(Nashville: Abingdon Press, 2008), 131 pp., $18 (softcover)
Reviewed by John Merrill
This book, part of Abington Press’s Essential Guide series, is intended to be a substantive, but brief and accessible introduction to the historical Jesus. This requires pulling together hundreds of scholarly books and papers and making some sense out of the often divergent points of view.
Professor James H. Charlesworth has succeeded in this Herculean undertaking about as well as one could hope. With perhaps a few exceptions, he has distilled an enormous amount of scholarly work—textual analysis, historical and sociological commentary, archaeological findings and theological perspectives—into 150 pages of well-written, balanced and comprehensive coverage. Charlesworth has organized the discussion around 27 key questions—a sort of “Everything you wanted to know about the historical Jesus (but were afraid to ask)” treatment. This approach runs the risk of over-simplifying some of the issues, but given the complexity of the subject and the goal of brevity, it turns out to be as good an organizing principle as any.
The author begins by explaining why scholarly research on Jesus’ historical person is necessary, useful and possible. The Gospels, he demonstrates, are not first-hand accounts and often contain contradictory reports. Nevertheless, scholars have developed methodologies, including archaeology, for analyzing the textual material, along with non-gospel sources. The result is that modern scholarship allows us to infer with confidence a great deal about Jesus’ life and thought, albeit not without some disappointments along the way and a few issues that, at least for some, remain unresolved.
The discussion on where Jesus’ beliefs and practices fit within Palestinian Judaism is one of the best argued and best presented parts of the book. Charlesworth demonstrates that many of the ideas commonly considered distinctly “Christian”—concepts like grace and forgiveness, belief in resurrection—were actually well-developed within Jewish thought by the time of Jesus’ ministry. Thus, as Charlesworth states in conclusion, “What was once called Earliest Christianity is now perceived to be a Jewish phenomenon.” Despite the many points of correspondence between Jesus’ views and Judaism, however, Jesus for Professor Charlesworth remains a unique figure who cannot be identified with any particular Jewish group: Zealot, Sadducee, Essene or Pharisee.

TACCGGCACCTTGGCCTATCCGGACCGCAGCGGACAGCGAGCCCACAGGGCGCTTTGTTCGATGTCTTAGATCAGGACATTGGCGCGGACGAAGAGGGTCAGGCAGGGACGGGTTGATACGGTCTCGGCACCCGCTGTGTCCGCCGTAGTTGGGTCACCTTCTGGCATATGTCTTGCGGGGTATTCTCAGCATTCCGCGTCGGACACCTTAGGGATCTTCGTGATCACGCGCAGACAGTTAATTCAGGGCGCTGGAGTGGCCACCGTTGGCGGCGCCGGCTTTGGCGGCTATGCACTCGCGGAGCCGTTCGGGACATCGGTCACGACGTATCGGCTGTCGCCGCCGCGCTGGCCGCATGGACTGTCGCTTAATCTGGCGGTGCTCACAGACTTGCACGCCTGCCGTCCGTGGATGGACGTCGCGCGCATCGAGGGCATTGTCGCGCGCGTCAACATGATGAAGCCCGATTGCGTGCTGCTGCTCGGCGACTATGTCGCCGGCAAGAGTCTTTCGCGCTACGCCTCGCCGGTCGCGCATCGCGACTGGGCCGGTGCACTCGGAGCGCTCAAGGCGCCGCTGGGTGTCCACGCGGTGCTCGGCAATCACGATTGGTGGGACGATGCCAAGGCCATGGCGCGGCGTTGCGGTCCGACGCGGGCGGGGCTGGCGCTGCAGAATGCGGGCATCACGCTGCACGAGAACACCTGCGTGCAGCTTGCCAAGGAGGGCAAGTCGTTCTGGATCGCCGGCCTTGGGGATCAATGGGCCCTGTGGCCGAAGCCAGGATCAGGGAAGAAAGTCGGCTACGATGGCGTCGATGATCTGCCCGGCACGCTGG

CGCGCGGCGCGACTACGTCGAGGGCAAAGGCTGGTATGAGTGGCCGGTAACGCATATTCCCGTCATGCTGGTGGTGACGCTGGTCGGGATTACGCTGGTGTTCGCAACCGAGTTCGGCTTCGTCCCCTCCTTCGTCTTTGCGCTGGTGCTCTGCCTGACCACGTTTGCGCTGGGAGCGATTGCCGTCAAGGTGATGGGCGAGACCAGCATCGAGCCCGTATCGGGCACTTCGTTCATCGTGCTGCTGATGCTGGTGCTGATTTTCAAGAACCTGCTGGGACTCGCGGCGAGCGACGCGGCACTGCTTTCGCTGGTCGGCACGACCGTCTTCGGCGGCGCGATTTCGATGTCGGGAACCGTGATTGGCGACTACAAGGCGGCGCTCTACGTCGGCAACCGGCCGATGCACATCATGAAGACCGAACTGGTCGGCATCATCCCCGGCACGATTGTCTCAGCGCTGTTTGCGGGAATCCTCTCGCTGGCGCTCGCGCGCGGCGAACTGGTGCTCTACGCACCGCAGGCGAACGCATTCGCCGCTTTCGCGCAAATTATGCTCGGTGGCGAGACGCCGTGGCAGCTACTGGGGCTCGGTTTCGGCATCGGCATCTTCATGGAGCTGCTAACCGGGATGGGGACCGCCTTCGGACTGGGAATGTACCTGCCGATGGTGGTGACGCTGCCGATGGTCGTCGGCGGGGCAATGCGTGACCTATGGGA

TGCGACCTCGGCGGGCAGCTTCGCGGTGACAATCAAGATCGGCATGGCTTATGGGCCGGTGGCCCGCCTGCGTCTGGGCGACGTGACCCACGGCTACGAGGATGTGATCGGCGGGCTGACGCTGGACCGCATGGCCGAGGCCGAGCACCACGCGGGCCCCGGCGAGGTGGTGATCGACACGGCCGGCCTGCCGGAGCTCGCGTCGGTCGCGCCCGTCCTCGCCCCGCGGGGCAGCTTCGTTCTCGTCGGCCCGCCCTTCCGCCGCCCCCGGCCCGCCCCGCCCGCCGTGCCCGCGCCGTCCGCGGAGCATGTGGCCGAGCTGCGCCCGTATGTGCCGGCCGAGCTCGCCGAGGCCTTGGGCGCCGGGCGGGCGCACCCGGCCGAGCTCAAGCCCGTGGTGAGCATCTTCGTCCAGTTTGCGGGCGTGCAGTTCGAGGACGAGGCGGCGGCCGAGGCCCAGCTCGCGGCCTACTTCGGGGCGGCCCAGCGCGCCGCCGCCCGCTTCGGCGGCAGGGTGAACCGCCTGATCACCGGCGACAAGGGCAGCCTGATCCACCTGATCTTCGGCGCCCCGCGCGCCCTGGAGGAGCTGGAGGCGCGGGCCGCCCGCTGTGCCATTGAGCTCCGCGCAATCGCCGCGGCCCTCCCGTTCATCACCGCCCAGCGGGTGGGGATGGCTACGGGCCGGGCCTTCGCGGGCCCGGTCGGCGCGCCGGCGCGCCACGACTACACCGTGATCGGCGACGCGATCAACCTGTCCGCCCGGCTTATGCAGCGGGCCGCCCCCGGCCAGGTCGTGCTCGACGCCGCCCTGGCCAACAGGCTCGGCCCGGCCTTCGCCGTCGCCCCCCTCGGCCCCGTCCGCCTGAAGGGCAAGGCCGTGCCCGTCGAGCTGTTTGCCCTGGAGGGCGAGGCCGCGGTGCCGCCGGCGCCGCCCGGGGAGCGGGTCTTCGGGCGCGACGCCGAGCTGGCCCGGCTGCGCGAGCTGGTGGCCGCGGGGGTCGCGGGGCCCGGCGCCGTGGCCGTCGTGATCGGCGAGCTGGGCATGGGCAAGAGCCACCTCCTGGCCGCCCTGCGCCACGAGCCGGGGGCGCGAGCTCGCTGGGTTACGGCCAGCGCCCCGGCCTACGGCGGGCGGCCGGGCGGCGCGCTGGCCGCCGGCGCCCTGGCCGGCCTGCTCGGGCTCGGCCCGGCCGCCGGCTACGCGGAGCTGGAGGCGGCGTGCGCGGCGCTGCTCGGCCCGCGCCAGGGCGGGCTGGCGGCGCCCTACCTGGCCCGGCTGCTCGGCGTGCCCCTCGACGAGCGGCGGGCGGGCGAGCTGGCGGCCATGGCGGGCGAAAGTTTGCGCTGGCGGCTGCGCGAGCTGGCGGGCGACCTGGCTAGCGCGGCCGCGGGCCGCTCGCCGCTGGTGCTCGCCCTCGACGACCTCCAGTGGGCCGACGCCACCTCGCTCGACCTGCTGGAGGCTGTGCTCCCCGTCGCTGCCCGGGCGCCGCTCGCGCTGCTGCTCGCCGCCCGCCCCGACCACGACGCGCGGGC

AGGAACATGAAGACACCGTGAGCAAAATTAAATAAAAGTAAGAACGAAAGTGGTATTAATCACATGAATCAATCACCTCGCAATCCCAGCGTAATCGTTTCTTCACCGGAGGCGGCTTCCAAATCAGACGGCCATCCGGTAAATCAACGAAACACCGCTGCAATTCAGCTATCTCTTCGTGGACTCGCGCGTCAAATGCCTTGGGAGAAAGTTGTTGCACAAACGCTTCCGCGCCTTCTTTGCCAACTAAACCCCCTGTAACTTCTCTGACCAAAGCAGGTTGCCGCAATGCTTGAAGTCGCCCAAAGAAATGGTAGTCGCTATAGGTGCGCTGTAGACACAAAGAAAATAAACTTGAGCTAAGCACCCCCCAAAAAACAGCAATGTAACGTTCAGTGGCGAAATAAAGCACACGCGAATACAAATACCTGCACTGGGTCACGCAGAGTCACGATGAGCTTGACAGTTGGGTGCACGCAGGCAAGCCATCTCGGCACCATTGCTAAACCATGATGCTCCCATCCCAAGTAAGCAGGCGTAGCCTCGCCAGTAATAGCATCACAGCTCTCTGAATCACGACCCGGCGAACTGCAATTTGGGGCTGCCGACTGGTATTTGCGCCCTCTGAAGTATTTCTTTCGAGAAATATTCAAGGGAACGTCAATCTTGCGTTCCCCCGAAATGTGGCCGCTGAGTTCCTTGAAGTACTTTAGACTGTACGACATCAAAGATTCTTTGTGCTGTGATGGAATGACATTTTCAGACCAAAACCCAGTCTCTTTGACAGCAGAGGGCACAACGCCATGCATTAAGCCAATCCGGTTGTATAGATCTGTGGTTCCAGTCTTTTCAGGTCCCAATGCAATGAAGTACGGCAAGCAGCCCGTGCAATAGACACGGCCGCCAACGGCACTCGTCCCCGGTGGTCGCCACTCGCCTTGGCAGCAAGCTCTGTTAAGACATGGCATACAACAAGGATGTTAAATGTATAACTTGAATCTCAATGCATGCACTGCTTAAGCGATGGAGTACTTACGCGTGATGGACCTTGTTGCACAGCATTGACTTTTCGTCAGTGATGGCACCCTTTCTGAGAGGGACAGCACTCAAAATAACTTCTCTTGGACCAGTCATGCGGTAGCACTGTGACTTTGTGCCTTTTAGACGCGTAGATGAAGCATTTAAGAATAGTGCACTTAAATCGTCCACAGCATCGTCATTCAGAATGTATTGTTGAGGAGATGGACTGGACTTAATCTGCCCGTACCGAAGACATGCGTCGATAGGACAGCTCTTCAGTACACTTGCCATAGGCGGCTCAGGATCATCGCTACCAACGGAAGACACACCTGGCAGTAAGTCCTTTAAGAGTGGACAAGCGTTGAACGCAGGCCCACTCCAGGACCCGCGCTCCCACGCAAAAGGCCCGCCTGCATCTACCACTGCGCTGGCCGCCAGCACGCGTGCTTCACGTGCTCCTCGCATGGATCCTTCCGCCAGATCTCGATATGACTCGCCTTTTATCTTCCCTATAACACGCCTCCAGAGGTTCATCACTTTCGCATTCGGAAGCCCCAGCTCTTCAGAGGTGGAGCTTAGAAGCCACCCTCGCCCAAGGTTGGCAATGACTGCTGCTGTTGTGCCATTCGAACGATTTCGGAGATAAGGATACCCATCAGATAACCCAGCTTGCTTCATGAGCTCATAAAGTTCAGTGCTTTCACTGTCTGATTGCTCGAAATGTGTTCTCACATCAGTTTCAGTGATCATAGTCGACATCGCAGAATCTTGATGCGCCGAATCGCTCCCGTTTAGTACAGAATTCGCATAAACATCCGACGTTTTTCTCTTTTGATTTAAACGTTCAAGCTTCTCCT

Although this Essential Guide fulfills its stated objective of providing an accessible introduction to the historical Jesus there are, still, a couple of gaps. For example, the discussion of the relationship between Jesus and the Essenes, especially the Essene views reflected in the Dead Sea Scrolls, seems superficial and incomplete. This is especially disappointing in that the Dead Sea Scrolls are of great interest to general readers, and a subject on which Professor Charlesworth has much knowledge to share.
While the state of knowledge about the historical Jesus has greatly advanced in recent years, there are still some gaps and disappointments. Contrary to nativity traditions, Jesus was probably not born in Bethlehem. We may never know with certainty whether Jesus was married. Moreover, since Charlesworth is providing his own view of scholarly consensus, there will inevitably be dissenting opinions from qualified experts. But these problems seem small in comparison with how much progress has been made in advancing our knowledge: from textual analysis, from examination of new evidence such as the Dead Sea Scrolls and the Nag Hammadi codices, and from a continuing stream of new archaeological discoveries and insights.
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Gaetano De Sanctis, the pre-eminent Greco- Roman historian in the last 200 years states the NAZARETH INSCRIPTION proves there was an actual historical empty tomb of Jesus, and of course then Jesus too.
Many other eminent Roman historians, and other scholars agree: such as Marta Sordi, Herrmann, Loesch.